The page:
The Venue Masterplan for the cycling events at the Tokyo 2020 Olympic Games has today been agreed by the IOC Executive Board following close consultation and planning between the Union Cycliste Internationale (UCI), the Tokyo 2020 Organising Committee and the International Olympic Committee (IOC).
Designed to deliver an unforgettable experience for riders and fans and significant post-Games benefits for cycling in Japan, the Venue Masterplan has been mapped out in-line with Olympic Agenda 2020 – placing a focus on cost effectiveness, sustainability and legacy.
The Road Races and Time Trials will take place in the City of Tokyo, starting and finishing at the iconic Imperial Palace Garden, and showcasing Tokyo’s stunning backdrops.
The BMX Supercross events will take place at a purpose built temporary facility at Ariake in the centre of Tokyo with 5,000 seats.
The Track cycling events will take place at the Japan Cycle Sport Centre in Izu, in the Shizuoka Prefecture, approximately 120km from Tokyo. The existing velodrome will undergo significant refurbishment and the seating capacity increased.
The Mountain Bike events will take place at the Japan Cycle Sport Centre in Izu on a existing course, which will be newly renovated to meet the Olympic standard. The course, adjacent to the velodrome, will feature the spectacular Mount Fuji as a backdrop.
Commenting on the Tokyo 2020 Cycling Venues Masterplan, UCI President Brian Cookson said: “Today’s announcement marks an important milestone for cycling at the Olympic Games and I would like to thank the IOC and Tokyo 2020 Organising Committee for their collaboration in agreeing these venues. Athletes, spectators and those watching around the world will experience not just incredible venues, superb infrastructure and forensic planning, but also spectacular backdrops such as the Imperial Palace Garden and Mount Fuji to create truly unique cycling events.”
All athletes and team officials whose events will be at Izu will have the option to stay in the main Athletes Village before and after their competition. During competition, they will stay at a satellite village located close to the event venues. Members of the media will also have access to a bullet train for all events taking place in Izu which will minimise their travel time.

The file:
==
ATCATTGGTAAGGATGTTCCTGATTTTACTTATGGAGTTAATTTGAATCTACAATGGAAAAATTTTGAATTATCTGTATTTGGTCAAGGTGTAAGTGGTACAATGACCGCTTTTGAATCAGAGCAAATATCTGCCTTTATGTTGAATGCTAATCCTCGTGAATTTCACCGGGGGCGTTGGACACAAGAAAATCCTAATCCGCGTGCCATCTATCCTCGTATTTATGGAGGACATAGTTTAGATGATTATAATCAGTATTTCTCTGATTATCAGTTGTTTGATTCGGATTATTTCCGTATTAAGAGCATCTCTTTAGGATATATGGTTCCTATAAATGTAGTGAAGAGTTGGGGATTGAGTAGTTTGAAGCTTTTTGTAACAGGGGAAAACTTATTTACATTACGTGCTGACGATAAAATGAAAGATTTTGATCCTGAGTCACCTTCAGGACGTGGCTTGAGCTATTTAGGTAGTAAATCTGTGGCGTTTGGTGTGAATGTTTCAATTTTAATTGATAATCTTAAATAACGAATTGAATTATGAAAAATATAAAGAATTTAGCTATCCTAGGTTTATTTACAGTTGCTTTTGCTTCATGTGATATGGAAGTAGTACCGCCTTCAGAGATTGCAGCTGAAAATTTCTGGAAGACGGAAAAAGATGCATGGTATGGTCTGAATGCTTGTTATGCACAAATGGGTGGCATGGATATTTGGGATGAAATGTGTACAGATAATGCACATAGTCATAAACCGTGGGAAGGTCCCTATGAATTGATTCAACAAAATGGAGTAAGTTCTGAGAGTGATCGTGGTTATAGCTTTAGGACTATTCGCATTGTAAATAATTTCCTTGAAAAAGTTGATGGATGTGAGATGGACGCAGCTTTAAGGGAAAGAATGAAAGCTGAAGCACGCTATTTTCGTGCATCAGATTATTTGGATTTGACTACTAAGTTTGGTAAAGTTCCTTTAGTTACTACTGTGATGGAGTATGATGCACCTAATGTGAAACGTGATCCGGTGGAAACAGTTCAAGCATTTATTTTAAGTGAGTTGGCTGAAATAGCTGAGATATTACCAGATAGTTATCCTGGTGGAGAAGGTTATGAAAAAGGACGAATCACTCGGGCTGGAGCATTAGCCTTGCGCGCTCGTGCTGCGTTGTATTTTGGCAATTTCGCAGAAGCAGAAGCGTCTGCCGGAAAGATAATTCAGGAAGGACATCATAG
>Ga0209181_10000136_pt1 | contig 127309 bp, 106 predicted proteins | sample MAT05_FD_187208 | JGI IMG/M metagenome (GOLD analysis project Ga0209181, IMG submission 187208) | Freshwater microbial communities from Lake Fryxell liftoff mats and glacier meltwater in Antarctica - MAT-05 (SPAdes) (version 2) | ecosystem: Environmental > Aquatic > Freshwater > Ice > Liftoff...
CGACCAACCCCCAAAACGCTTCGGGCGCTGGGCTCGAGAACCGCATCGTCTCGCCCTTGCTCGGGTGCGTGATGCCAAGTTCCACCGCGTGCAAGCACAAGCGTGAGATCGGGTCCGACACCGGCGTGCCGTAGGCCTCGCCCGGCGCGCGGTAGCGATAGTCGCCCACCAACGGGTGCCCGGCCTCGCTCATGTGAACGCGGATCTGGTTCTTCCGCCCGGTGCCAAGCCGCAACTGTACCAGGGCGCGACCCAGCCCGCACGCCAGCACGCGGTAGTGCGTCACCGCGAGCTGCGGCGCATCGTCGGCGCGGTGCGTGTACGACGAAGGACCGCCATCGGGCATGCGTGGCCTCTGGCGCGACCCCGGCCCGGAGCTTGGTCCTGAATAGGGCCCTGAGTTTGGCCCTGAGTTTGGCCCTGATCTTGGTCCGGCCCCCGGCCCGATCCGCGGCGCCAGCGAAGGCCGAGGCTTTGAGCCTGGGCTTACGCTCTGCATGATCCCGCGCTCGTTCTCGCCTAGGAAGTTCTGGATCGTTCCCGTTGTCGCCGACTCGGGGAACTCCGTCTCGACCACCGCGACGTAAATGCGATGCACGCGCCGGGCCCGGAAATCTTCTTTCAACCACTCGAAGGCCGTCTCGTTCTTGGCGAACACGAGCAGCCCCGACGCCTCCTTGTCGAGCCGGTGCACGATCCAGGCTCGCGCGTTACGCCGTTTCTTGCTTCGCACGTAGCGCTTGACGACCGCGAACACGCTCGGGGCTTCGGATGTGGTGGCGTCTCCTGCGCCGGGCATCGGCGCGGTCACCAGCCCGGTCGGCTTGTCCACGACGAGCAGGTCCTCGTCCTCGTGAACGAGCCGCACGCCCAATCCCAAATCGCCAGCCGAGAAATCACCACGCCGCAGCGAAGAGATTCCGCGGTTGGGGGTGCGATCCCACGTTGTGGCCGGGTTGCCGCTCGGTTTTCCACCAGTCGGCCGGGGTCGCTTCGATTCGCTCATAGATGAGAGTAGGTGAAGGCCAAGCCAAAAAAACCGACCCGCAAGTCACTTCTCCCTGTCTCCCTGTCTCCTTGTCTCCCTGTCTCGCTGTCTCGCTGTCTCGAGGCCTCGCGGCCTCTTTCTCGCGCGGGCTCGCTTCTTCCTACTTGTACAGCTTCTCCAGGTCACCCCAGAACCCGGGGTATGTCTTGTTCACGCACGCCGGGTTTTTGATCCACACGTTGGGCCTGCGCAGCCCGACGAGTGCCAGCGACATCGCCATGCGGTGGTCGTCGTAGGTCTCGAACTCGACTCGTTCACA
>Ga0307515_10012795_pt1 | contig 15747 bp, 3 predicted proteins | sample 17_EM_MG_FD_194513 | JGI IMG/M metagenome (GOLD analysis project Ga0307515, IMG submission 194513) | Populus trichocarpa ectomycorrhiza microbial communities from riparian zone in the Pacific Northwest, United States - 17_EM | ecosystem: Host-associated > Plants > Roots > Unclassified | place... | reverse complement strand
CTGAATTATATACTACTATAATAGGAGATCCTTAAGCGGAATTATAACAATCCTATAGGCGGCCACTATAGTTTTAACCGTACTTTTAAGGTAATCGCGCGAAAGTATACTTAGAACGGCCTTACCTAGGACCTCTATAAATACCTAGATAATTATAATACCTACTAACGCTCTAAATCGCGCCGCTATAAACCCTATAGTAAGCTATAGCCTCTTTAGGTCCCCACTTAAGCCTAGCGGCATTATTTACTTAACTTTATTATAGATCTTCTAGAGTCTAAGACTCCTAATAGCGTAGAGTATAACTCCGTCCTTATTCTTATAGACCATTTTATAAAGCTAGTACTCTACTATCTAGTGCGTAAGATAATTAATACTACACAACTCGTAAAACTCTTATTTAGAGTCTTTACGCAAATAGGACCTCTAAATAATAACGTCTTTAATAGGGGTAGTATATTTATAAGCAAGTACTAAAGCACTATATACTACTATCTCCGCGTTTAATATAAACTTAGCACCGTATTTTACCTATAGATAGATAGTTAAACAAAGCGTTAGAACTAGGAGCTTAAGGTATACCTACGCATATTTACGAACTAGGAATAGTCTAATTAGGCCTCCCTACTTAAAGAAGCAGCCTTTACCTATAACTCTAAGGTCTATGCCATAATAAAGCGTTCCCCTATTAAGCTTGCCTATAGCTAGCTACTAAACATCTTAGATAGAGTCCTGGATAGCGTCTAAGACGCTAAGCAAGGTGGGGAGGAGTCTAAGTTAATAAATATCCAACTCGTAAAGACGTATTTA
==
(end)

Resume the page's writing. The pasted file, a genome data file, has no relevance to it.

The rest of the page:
The Japanese Cycling Federation and local authorities have committed to reinforcing their support for the Japan Cycle Sports Centre with the aim of establishing a comprehensive multi-support cycling centre, as part of a wider showcasing and legacy plan for the sport. The Japanese Cycling Federation, along with the Izu City municipal authorities, the Japanese Keirin Association and related stakeholders have also committed to providing strong ongoing support programme for national cycling academy activities.
As part of plans to promote every day cycling in Tokyo, the Tokyo Metropolitan Government (TMG) is working on the development of dedicated cycling routes in the city and Tokyo 2020 will work closely with TMG and the UCI to ensure that the existing commitment to create 400kms of cycling infrastructure will be implemented as part of the 2020 Games legacy.
UCI President Brian Cookson added: “I am pleased that cycling is helping to lead the way in embracing the IOC’s Agenda 2020. This is not just in terms of our commitment to use existing venues, but also to work alongside the Organising Committee, Japanese Cycling Federation and city authorities to drive a real legacy of increased participation in cycling and in Japan hosting a number of major UCI events over the longer term. I’m convinced that this type of partnership approach, underpinned by a longer term vision, can achieve a win-win for the Olympic Family, Host Cities and International Federations such as the UCI.”